As the name implies, Myst III: Exile is the third game in the Myst series, at the same time being the first to be developed by a studio other than Cyan, the creators of the original Myst and Riven games. The soundtracks for Myst and Riven were composed by Cyan co-founder Robyn Miller, and although Jack took the music for Myst III in a different direction to the original scores, the main theme and other elements have the sense of evolving from Miller's scores for Myst and Riven.
"I really wanted to make sure there was some bridge to this title, so I went through both of the soundtracks to Myst and Riven and listened carefully and took notes on every single piece and tried to put together a palette of instruments that could be reused in the next score. I felt that the palette of instruments was one thing we could do to bridge the series. Robyn said 'Listen, do what you want to do because I had no idea what I was doing and just came up with this stuff, so don't feel like you have to do what I did.' But there was no melody at all in Myst and Riven, so that was something I really wanted to change — I wanted to make the score have a life of its own with motifs and character, and place-based themes. Basically, I wanted recognisable pieces of music, which Robyn didn't — he wanted it all to be completely ambient, because they found that any time they introduced melody into the earlier games, the melody would take over and take your head out of the world.
"Since the technology was more advanced with Myst III, we scripted the melodies to play sporadically, so they'd be there, but not enough to catch your attention and ruin your experience. Later, we even programmed the music to go away every now and again, which was Greg Uhler's [the producer's] idea right at the very end and I was totally into that. Many people weren't, thinking, 'We're writing this music, people need to listen to it,' but I'd rather they listened to it as much as they want to, rather than just switching it off."
Thanks to his experience in the games industry, and his earlier involvement in studios as an engineer and producer before becoming a composer, Jack is ideally suited for his role as Senior Director and board member of GANG, the Game Audio Network Guild.
"The idea of GANG is to raise awareness of the importance of the music used in games, promoting excellence in interactive audio, and trying to get people to just be aware there are options when it comes to interactive audio, music and sound. It really should be paid attention to because these days the very best games have the best audio.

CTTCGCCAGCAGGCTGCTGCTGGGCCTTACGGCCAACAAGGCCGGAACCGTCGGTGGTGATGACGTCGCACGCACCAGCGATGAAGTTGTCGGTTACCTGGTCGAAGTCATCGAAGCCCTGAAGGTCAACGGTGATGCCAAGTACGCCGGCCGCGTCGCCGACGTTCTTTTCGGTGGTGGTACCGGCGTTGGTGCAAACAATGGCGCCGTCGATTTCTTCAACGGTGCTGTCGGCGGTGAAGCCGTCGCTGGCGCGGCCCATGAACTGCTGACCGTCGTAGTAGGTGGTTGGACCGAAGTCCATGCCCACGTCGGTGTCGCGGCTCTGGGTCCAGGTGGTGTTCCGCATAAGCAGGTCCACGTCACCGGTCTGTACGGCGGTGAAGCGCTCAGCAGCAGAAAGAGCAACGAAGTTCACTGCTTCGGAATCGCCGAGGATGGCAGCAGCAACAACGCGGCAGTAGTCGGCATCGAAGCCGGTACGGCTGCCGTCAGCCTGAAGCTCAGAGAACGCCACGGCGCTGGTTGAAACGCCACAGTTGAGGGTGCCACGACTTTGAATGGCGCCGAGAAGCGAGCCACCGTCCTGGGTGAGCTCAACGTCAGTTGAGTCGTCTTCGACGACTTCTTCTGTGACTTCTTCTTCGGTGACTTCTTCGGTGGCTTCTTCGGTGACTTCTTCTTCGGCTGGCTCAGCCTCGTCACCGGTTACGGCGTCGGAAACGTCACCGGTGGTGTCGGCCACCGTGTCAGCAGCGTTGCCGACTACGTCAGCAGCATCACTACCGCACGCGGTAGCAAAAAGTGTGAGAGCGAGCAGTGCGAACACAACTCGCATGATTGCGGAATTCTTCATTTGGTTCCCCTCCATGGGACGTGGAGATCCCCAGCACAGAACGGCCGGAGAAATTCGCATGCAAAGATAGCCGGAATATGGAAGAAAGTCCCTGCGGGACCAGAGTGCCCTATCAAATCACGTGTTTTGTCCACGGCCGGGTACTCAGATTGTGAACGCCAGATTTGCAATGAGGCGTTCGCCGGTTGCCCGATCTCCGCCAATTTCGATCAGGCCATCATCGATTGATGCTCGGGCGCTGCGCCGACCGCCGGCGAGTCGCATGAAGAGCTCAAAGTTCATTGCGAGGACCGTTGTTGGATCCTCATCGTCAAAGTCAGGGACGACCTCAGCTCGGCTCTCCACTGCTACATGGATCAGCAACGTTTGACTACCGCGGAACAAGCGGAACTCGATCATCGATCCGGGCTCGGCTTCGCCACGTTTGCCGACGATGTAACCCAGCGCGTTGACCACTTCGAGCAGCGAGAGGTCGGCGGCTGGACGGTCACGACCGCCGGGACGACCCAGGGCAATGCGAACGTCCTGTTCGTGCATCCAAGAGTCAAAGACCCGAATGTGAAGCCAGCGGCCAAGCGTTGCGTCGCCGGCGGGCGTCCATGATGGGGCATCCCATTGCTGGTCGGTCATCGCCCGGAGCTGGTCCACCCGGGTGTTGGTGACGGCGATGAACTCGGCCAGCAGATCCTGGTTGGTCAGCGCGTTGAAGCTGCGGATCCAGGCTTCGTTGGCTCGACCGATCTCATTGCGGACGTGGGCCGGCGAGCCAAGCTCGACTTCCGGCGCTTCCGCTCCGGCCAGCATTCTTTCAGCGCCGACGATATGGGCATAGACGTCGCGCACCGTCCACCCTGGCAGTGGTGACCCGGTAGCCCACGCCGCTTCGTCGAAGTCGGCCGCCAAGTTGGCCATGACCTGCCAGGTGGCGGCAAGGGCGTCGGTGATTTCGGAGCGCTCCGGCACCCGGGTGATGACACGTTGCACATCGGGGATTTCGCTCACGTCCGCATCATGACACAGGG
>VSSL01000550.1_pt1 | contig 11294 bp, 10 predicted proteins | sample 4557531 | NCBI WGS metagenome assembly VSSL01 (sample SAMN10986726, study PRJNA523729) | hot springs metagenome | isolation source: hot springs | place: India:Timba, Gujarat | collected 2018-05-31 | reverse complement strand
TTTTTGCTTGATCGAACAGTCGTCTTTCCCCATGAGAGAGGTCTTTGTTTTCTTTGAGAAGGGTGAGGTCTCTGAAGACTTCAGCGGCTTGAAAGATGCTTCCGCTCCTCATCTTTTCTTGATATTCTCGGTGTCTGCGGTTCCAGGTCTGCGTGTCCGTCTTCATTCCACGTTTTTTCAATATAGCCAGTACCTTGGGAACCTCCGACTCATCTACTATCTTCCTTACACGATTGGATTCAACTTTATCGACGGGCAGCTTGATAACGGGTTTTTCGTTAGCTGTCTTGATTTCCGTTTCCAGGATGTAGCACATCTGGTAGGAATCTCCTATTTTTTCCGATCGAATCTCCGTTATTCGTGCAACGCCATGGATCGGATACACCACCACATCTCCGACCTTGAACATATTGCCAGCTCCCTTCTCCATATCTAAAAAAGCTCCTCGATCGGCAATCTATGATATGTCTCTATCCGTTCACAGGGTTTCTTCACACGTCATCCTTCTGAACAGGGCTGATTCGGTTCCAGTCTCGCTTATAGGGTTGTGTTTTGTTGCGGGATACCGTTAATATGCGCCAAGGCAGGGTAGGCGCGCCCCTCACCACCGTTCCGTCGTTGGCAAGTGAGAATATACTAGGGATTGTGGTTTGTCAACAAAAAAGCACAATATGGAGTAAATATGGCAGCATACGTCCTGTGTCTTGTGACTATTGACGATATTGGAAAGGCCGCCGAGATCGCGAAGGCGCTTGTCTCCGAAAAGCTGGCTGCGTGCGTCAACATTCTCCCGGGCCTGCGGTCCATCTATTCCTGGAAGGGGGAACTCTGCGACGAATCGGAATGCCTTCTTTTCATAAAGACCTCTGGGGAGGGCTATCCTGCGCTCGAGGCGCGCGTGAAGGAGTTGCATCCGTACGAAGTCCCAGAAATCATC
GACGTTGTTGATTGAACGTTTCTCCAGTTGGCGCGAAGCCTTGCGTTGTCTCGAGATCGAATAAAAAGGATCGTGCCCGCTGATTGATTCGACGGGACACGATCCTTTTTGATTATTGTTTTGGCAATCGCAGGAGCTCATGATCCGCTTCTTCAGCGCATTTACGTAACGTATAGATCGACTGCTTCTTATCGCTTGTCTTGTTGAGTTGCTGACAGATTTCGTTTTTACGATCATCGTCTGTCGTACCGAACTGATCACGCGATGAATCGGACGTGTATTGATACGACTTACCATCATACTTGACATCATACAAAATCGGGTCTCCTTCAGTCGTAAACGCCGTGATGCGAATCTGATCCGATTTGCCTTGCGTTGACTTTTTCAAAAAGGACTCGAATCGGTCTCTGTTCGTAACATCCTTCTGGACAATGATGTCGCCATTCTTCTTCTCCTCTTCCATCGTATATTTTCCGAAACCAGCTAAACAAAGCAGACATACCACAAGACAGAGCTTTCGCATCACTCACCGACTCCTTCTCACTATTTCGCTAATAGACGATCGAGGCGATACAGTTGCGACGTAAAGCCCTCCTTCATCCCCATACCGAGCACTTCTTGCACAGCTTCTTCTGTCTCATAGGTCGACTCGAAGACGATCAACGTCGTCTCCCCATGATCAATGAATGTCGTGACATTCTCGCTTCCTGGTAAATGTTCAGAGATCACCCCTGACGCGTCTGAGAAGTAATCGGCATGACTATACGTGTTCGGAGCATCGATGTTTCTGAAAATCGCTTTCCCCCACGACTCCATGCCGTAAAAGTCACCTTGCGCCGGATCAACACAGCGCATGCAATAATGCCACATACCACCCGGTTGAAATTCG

"At least people are aware of it now and they know people are paying attention to it now, and that makes a difference when they're making decisions about who's going to do the work. Many of the guys who are doing music and sound in games grew up on computers listening to basic soundcards, and let's not call that hi-fi! It came from awful and inauspicious beginnings, but consoles can handle great audio, the PCs can handle great audio now, let's make great audio from now on and stop this nonsense. Let's stop talking about how do we do it for cheaper and let's talk about how we make better games and sell more games by doing better soundtracks.
"There's so much opportunity out there. In terms of soundtracks, Myst III sold well and I've heard that Metal Gear Solid 2 sold over 100,000, and there was no marketing effort behind it. I mean, score-only film soundtracks don't do that well, they'll sell 10,000 if they're lucky. But these are just score-only game soundtracks selling 100,000 units, so there's real opportunity.
"If people say 'Well, we don't have the budget,' we'll say, 'We're self-liquidating because we're going to do a soundtrack, it's going to sell X number of copies and probably pay for itself, plus you have cross-marketing potential. And that's the way people are starting to think about the music as an ancillary product with a life of its own."
So it's not just a case of saying to people 'I think you should have better music,' but more 'If you have better music there are other revenue streams you can explore to pay for it?' "Right. And you can't really expect to collect from those revenues streams if the music's not any good, it just doesn't happen.
"We spend an awful lot of time showing people that added budget means added quality, and at this point it really does — you can have one guy with a particular skill set in a studio cranking out sample-based scores and they can range from really amazing down to just 'It's not very good'. But you don't have to go far — I've done some scores using mostly samples where I just brought one or two musicians in and the level's different, it's like 200 percent better."
In order to promote game soundtracks and communicate GANG's message to the industry, Jack is putting on a concert at the end of this year's E3 (Electronic Entertainment Expo) at the Hollywood Bowl in LA on May 16th to showcase the best music from game soundtracks. "There's going to be a 90-piece orchestra and a 40-piece choir, and it'll be a star-studded event that will drive awareness through the roof. When that happens, everybody will know game audio is real, and it will be such a fast transition that it will change the business forever. I've been thinking about this for a number of years and now I've got a team put together to do it and we're going to make it happen."
So will he be performing some of the music from Myst III? "Of course!"
For more information about GANG, visit www.audiogang.org.